Great reputation management is about knowing when to throw the fast balls and when to have the slow reveal. At Buy Side Design, we provide you with tips straight from investors.


-You need credibility through an introduction to get attention. If you do not have a common connection, throw a fastball at the beginning and lead with your strongest point. Don’t perform the slow reveal. If you get an investor on the phone, ask questions so they invest time in you. “Finding a friendly” is the best strategy for opening doors.


  • Know your audience. Who are you meeting with? What is the focus of their current investment strategy and what appears to be on the periphery of growing interest? Are their investments similar to yours, if not, what is different and what impact does that have on results? Know their range of capital deployment for funds most similar to yours or why making change is the winning choice.
  • Make sure your presentation is professional and accurate. Obvious oversights will be seen quickly and perhaps judged. Prepare a presentation to meet your specific communication requirements that last no more than half the allotted meeting time. A 20 minute meeting is suited for a 10 minute presentation.
  • Always be ready to articulate your presentation in a conversation without visuals. Think about all the things that could go wrong during the presentation and have a plan to avert such events. Being prepared for one-to-one conversation is that plan.
  • Prepare to answer difficult questions. What are the 1 or 2 things that are the deal killers? A period of poor performance can be explained in a way that proves you have surpassed the challenge and gained as much as possible to improve your current navigation of the financial markets.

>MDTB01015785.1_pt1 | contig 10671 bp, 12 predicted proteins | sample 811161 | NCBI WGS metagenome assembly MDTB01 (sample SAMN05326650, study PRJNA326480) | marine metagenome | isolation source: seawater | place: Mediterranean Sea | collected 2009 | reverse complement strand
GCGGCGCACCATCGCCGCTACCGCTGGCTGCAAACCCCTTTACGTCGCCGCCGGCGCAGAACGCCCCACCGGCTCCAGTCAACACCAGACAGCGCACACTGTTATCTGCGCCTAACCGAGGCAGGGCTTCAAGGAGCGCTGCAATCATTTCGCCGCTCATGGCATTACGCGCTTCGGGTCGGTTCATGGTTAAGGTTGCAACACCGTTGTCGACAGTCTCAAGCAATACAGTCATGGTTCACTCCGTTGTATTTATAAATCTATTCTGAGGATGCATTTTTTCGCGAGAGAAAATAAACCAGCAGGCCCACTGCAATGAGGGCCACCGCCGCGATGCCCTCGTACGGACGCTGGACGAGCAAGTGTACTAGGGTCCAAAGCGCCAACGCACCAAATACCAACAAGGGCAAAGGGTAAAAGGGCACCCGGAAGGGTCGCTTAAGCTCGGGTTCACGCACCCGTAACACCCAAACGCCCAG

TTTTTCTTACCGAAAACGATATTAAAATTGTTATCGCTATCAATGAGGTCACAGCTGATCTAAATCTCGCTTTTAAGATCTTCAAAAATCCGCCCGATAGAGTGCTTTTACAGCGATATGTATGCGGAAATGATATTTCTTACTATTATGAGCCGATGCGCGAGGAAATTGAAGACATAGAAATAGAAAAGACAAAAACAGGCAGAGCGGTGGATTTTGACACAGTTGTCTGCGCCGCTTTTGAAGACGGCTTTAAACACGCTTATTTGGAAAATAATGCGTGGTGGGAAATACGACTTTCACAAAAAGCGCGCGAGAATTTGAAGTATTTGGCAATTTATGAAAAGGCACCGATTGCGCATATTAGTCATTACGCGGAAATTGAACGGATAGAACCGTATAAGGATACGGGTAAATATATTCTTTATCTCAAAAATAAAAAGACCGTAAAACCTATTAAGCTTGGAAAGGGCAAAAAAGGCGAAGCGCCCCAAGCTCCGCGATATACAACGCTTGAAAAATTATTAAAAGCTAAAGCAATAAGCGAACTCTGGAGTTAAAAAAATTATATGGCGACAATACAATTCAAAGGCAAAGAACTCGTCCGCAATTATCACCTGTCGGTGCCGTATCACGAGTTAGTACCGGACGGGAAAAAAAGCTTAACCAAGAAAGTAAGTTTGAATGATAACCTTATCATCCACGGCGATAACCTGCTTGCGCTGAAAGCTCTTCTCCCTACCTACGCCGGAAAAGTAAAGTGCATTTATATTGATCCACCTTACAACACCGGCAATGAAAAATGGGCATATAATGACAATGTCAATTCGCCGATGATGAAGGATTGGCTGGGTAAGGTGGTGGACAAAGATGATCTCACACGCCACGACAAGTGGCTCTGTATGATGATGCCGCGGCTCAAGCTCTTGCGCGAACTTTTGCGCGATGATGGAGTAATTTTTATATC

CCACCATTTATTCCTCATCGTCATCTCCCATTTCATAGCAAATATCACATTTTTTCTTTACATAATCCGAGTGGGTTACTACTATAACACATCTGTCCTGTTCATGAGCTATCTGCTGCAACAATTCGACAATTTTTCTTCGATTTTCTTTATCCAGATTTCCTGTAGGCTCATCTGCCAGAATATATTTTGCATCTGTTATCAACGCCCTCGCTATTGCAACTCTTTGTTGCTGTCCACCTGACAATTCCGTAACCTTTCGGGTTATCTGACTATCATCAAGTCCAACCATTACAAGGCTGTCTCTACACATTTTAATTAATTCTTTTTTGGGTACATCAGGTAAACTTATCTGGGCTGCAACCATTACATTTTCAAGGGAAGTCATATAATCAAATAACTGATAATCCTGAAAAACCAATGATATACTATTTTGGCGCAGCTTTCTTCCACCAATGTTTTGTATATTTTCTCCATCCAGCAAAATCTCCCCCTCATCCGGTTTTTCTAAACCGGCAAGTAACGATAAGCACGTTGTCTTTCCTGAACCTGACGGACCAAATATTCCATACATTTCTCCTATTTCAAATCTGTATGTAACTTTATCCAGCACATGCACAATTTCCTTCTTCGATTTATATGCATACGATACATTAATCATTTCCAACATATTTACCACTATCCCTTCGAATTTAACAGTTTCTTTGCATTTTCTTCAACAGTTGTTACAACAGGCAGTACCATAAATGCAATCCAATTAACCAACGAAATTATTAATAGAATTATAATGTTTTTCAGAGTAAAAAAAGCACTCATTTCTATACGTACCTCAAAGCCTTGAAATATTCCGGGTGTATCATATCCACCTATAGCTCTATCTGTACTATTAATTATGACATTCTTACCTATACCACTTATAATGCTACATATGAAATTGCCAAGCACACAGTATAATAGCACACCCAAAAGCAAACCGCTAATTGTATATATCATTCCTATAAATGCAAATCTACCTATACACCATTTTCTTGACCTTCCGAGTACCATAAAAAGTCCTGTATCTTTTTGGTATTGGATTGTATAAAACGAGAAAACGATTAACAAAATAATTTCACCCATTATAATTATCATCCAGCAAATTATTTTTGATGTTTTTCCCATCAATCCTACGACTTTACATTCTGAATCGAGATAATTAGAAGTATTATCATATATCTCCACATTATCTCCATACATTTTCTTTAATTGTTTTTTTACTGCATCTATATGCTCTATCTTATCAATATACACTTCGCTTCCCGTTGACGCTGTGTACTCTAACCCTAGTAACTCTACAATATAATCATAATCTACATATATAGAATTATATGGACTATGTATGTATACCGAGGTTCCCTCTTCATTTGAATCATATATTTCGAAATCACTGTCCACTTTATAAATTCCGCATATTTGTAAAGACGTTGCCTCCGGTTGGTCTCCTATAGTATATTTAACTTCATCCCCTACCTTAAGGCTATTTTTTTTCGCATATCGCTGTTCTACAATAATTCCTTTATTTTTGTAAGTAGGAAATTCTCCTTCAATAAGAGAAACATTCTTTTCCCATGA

• Investors still expect to see a deck but do not like a long one. Respect investors’ time with succinct information. They want to see a maximum of 10-20 slides. Allow for discussion alongside each slide. Keep the deck short. The deck has to work for you, be transferable and understood. It will be passed on to lead decision makers if you’re lucky and most definitely shared if you said anything worth repeating. Make the deck tell its own story.
  • Don’t underestimate the power of technology to underperform. Pre-wire the presentation and ensure you have back up just in case.
  • Suggested information structure: vision, why your team will succeed, the market opportunity, your strategy, data validation, the future roadmap and the ask for funding needs.


  • The first minute is most important. Know your elevator pitch in one sentence. Start with your product, vision and company purpose. Describe it in nice crisp way and use the framework “We are X for Y”.
  • Full blown demos are for follow-up meetings. You don’t need to go into administration panel and show them how easy it is to navigate.
  • Don’t talk at them, talk with them. Leave time for questions.

Any questions? Contact us. We are here to help. Let us show you the world beyond powerpoint.